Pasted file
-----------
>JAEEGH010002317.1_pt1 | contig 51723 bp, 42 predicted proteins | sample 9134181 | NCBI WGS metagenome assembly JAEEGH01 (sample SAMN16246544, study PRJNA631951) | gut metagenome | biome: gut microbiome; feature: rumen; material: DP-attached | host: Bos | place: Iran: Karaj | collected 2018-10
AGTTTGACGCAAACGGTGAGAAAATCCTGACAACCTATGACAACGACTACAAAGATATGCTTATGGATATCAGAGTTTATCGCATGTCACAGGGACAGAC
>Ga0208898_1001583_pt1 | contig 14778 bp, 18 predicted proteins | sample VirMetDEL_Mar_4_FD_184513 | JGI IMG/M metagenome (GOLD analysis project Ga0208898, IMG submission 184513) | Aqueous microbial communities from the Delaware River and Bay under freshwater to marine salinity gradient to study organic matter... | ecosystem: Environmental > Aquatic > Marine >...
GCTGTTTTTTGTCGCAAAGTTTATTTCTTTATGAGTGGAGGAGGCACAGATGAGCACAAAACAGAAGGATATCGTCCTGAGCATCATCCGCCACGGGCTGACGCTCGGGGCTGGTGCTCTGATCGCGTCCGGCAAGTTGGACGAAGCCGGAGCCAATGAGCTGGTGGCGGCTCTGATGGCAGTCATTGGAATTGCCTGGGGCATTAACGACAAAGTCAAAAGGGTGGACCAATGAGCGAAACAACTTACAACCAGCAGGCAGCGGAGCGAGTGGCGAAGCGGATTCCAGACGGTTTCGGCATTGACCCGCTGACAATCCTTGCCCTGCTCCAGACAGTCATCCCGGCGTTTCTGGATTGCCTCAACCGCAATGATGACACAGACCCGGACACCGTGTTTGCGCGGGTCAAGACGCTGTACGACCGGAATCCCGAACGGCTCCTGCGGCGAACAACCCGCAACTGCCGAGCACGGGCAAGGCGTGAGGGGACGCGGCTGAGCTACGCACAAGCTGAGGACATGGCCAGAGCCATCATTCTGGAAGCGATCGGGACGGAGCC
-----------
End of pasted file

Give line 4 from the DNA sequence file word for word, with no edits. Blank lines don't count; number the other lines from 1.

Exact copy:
GCTGTTTTTTGTCGCAAAGTTTATTTCTTTATGAGTGGAGGAGGCACAGATGAGCACAAAACAGAAGGATATCGTCCTGAGCATCATCCGCCACGGGCTGACGCTCGGGGCTGGTGCTCTGATCGCGTCCGGCAAGTTGGACGAAGCCGGAGCCAATGAGCTGGTGGCGGCTCTGATGGCAGTCATTGGAATTGCCTGGGGCATTAACGACAAAGTCAAAAGGGTGGACCAATGAGCGAAACAACTTACAACCAGCAGGCAGCGGAGCGAGTGGCGAAGCGGATTCCAGACGGTTTCGGCATTGACCCGCTGACAATCCTTGCCCTGCTCCAGACAGTCATCCCGGCGTTTCTGGATTGCCTCAACCGCAATGATGACACAGACCCGGACACCGTGTTTGCGCGGGTCAAGACGCTGTACGACCGGAATCCCGAACGGCTCCTGCGGCGAACAACCCGCAACTGCCGAGCACGGGCAAGGCGTGAGGGGACGCGGCTGAGCTACGCACAAGCTGAGGACATGGCCAGAGCCATCATTCTGGAAGCGATCGGGACGGAGCC